How will changes in depreciation rules impact you?

  • Oct 30, 2019

The clock is ticking on the accelerated Capital Cost Allowance program.

If buying a major capital asset is in your future business plans, consider making your purchase sooner rather than later. The clock is ticking on the Government of Canada’s time-limited accelerated Capital Cost Allowance program.

Producers have only four more years, until December 31, 2023, to take full advantage of provisions that allow them to triple the amount of a capital asset expenditure that can be depreciated in the year of purchase. The program is scheduled to be slowly phased out between 2024 and 2027.

Canadian businesses have long been accustomed to using the Capital Cost Allowance (CCA) program to write off the cost of investing in capital assets for their business at varying rates depending on the class of the expenditure, says Grant Griffith with MNP in Winnipeg, Man. For example, if a farmer traded in a $100,000 tractor to buy a $400,000 tractor, they could depreciate the $300,000 net difference over time.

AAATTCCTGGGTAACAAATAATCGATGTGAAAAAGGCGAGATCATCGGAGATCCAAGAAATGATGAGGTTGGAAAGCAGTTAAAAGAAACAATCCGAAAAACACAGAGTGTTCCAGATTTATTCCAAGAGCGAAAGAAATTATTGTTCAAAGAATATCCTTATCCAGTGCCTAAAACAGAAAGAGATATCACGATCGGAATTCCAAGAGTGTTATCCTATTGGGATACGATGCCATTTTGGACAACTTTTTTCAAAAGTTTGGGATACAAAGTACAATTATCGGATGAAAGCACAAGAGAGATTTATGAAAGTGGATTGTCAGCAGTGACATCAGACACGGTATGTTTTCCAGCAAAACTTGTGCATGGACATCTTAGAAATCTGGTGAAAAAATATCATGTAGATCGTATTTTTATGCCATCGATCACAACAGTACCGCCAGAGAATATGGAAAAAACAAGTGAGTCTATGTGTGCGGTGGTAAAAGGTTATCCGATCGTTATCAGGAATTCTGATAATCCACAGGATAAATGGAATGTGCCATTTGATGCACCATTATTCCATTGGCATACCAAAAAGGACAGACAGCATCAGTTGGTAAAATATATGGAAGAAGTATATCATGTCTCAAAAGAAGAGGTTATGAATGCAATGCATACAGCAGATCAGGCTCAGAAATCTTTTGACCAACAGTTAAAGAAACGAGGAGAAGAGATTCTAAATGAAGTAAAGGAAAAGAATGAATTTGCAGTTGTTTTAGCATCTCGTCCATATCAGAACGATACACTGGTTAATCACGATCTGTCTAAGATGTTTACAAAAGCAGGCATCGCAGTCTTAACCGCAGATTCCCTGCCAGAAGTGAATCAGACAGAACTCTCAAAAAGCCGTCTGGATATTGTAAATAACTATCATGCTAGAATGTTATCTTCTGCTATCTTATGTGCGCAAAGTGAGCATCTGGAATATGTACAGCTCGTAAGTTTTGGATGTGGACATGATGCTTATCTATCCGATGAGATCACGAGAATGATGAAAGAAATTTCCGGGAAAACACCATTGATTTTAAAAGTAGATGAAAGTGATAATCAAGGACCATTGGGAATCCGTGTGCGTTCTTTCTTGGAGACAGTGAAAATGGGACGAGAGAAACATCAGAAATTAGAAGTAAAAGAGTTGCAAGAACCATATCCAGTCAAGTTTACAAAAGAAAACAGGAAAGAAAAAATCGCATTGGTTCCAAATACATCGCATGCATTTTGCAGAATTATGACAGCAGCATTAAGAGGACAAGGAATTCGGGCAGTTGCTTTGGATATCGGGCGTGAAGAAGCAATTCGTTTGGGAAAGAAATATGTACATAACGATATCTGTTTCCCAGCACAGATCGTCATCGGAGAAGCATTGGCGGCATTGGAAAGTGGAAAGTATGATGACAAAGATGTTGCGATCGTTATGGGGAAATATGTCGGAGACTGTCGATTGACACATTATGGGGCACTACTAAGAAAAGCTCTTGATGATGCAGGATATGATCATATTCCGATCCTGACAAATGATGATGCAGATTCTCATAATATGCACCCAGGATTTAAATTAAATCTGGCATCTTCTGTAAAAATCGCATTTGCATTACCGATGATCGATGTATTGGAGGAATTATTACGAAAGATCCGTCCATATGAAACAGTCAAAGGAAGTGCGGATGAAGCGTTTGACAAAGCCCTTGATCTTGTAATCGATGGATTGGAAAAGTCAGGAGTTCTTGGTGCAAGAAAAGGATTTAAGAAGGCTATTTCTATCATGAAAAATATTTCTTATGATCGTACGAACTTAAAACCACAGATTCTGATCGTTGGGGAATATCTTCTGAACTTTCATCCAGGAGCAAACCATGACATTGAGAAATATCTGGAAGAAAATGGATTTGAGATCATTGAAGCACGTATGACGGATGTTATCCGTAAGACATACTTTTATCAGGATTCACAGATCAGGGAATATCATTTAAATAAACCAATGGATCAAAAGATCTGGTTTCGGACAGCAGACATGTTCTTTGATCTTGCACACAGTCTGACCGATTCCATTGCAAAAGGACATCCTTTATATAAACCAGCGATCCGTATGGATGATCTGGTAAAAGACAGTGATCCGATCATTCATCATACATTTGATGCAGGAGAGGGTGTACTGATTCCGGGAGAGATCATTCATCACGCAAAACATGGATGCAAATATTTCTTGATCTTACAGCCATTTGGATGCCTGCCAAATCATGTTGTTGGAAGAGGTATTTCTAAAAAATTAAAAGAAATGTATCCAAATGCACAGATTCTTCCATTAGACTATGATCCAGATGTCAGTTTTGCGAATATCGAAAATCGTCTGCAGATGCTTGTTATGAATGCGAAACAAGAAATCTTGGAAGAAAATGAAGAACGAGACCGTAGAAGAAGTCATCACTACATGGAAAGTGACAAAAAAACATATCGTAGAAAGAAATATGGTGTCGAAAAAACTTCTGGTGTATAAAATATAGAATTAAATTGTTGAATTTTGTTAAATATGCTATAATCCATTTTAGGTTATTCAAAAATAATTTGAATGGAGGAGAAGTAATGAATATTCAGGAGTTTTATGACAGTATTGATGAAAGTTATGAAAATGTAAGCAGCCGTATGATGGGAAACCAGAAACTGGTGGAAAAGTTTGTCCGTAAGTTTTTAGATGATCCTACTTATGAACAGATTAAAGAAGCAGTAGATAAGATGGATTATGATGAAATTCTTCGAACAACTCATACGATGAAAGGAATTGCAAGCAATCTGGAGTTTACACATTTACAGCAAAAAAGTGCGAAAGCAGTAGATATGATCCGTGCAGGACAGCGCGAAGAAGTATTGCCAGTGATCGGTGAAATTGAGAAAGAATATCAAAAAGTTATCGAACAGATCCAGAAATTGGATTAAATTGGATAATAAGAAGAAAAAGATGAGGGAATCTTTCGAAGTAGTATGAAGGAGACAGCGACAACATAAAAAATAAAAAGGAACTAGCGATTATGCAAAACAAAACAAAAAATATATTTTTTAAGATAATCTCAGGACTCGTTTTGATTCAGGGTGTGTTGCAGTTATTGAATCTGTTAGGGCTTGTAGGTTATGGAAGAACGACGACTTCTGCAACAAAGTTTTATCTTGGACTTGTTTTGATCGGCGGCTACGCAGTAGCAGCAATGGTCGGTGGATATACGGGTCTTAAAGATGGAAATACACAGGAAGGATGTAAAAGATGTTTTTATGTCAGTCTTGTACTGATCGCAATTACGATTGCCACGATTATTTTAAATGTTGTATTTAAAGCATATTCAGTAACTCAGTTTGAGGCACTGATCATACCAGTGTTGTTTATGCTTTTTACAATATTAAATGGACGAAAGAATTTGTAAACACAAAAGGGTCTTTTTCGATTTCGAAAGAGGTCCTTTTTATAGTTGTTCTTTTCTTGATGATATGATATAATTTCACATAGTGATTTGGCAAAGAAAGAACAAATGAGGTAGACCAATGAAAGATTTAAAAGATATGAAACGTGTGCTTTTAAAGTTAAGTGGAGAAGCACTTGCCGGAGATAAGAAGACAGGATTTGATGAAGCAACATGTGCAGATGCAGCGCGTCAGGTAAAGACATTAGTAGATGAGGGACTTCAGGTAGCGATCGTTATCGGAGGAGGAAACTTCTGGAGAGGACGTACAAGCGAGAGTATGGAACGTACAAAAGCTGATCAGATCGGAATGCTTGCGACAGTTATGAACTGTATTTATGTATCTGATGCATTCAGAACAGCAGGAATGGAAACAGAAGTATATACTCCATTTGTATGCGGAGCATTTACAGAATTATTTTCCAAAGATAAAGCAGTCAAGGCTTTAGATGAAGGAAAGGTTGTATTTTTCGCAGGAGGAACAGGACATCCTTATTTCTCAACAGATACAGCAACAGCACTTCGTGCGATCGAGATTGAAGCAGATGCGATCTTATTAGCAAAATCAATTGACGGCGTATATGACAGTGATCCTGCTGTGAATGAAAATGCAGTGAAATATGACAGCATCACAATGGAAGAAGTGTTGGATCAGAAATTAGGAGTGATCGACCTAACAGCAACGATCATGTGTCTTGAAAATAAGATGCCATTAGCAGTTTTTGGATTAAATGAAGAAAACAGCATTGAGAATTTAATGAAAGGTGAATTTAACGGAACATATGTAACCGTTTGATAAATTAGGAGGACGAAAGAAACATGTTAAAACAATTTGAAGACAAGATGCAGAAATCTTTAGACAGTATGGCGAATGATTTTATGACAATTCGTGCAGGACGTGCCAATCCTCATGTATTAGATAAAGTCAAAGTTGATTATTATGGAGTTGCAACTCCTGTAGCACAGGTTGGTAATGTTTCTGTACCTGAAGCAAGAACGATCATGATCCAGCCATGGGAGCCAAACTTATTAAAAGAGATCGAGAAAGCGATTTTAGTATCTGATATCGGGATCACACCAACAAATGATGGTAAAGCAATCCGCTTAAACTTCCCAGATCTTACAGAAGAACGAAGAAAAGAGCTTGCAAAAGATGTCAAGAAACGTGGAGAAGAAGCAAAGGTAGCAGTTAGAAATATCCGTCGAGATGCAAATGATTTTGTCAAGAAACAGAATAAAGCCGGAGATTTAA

“Under the old CCA rules you could deduct 30% of the net value of the tractor, on a declining value basis, over time except on the year you bought it,” Griffith says. “The first year, the half-year rule was applied, so you’re only able to claim 15% depreciation. Under the new rules, in effect since November 2018, farmers can now claim 45% depreciation that first year. Then, under both old and new rules, depreciation would revert to 30% of the declining value basis for subsequent years.”

The accelerated CCA rules introduce another calculation for producers to consider when they decide whether they should lease or buy new capital assets, Griffith adds. Every operation will need to look closely to see which pathway will best suit their business’s needs.

The new rules also allow for 100% of the capital expenditures for manufacturing and processing equipment as well as green energy investments to be written off in the year of purchase, says Kathy Byvelds with Baker Tilly Canada in Winchester, Ont. Vegetable producers could write off 100% of a new line of processing equipment. Dairy or hog producers could deduct 100% of a methane digester to generate electricity from their manure the first year as long as greater than 50% of the electricity generated is consumed by the farm business. The changes also keep the business tax structure in Canada in line with changes in the United States.

From an AgriSuccess article by Lorne McClinton.


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